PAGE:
Fair value measurement
The Boards continued their discussion on the fair value measurement project. Discussions focused on the following topics:
- measuring the fair value of an entity's own equity instruments
- premiums and discounts in a fair value measurement
- the measurement uncertainty analysis disclosure
- measuring the fair value of a group of financial assets and liabilities.
The staff provided a Board's with a summary of the relevant proposals in the current proposed ASU on fair value measurement, as well as an overview of certain feedback received from respondents. The staff noted that some respondents indicated that measuring the fair value of a reporting entity's own equity should be consistent with measuring the fair value of liabilities, and asked the Board's to provide additional clarification in this regard. The staff then provided the Boards with its analysis of circumstances in which guidance for measuring the fair value of liabilities is equally applicable when measuring the fair value of a reporting entity's own instruments. The staff recommended to the Boards that the final fair value measurement standard acknowledge that although equity instruments are different from liabilities, the guidance for measuring their fair value is the same in some respects, as outlined in the staff agenda documents.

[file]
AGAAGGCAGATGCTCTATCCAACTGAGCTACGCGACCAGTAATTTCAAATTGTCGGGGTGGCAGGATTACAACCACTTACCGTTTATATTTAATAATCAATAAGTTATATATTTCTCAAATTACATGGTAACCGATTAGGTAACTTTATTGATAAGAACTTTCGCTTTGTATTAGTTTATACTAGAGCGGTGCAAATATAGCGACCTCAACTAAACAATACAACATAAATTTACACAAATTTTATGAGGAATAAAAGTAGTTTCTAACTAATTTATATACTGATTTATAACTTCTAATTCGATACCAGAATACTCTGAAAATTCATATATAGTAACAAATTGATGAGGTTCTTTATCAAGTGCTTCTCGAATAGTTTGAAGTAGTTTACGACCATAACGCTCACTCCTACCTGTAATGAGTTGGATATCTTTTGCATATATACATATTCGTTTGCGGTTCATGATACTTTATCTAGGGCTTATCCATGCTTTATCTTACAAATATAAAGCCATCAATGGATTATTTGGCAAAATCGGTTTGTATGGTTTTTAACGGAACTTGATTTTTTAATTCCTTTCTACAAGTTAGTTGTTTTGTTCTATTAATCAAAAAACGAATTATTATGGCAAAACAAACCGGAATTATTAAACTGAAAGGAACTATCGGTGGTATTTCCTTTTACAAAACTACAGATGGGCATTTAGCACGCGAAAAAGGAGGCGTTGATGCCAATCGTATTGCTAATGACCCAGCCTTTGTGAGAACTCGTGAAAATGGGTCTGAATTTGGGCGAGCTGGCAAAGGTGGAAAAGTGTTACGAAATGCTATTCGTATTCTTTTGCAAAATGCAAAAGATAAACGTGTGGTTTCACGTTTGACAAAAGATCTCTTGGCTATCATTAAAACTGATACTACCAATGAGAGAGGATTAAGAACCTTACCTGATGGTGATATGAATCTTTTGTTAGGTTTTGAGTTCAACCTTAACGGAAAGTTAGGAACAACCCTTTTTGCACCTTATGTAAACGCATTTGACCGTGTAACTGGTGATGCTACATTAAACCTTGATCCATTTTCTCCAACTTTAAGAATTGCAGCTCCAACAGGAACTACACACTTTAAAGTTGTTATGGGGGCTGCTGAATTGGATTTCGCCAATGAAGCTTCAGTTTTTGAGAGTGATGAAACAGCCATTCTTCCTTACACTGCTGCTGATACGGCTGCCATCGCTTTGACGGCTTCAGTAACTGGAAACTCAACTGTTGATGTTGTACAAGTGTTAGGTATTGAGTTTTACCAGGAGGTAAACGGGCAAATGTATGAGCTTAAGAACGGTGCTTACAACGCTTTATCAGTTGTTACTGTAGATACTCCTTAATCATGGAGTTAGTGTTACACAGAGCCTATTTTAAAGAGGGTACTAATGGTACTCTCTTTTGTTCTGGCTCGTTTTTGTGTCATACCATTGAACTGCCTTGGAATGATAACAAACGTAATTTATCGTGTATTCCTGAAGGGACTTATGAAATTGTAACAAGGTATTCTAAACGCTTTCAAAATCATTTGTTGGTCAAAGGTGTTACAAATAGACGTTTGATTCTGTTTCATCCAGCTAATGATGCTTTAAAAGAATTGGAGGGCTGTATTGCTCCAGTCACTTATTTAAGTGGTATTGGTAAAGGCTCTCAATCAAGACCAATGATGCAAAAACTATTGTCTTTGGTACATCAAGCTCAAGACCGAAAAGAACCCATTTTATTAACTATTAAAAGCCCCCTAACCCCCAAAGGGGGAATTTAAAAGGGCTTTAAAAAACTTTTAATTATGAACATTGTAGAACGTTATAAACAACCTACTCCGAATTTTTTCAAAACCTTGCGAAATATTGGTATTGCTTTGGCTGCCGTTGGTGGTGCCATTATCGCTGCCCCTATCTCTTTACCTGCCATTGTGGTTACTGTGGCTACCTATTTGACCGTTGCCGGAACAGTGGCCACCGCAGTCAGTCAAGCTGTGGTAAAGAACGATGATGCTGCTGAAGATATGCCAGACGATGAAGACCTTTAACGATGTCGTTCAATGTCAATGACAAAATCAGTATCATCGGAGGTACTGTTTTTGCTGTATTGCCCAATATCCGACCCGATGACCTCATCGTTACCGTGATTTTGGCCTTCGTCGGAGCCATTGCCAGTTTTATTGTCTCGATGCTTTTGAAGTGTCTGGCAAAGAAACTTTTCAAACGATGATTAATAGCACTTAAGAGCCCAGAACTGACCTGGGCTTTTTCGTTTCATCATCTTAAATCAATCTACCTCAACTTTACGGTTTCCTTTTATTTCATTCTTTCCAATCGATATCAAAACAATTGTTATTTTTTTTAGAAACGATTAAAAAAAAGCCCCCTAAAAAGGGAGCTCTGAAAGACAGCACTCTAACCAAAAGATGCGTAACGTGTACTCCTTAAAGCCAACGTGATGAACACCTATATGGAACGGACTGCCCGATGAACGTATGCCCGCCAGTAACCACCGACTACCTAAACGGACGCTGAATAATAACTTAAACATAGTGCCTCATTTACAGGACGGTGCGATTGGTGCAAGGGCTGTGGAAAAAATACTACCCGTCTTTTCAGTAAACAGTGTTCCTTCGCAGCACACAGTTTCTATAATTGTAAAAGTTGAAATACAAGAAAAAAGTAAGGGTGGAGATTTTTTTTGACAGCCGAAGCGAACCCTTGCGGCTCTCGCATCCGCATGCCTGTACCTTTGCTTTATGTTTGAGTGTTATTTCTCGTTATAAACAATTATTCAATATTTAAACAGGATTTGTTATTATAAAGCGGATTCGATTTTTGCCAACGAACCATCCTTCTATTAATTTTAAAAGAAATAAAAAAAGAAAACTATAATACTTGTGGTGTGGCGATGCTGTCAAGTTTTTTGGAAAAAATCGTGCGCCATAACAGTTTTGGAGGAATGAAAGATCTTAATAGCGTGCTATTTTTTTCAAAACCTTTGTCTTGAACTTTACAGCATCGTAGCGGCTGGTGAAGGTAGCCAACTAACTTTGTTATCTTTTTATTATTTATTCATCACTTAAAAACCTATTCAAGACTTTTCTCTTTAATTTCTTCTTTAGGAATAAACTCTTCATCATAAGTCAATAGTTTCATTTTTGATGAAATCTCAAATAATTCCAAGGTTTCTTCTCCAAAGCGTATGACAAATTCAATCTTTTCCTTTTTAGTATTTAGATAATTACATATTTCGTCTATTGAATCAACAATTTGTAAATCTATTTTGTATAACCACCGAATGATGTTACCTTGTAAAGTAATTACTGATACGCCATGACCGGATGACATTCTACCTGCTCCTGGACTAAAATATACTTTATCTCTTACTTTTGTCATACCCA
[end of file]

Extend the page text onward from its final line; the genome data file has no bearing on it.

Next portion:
Both the IASB and FASB unanimously supported the staff's recommendation.
The staff provided the Board's with a summary of the relevant proposals in the current proposed ASU, as well as a summary of respondents' feedback pertaining to blockage factors and other premium and discount adjustments used in determining fair value. Staff noted that respondents generally supported the additional guidance the Boards provided on the meaning of a blockage factor, with some noting the term is often used broadly in practice to pertain to any discount or premium related to size or liquidity. Respondents also requested the Boards to provide additional clarity on multiple items, including (1) why an entity can apply a control premium but not a blockage factor when the application of both depend on the size of a holding, (2) distinguishing between blockage factors and adjustments for liquidity and concentration risk, and (3) whether it is appropriate to recognise a gain or loss at initial recognition when a premium or discount was priced into the transaction to buy an instrument but cannot be applied in the fair value measurement for accounting purposes to recognise a loss or gain upon an actual exit transaction. The staff then provided an overview of their additional analysis to the Boards, and recommended the Board take the following actions: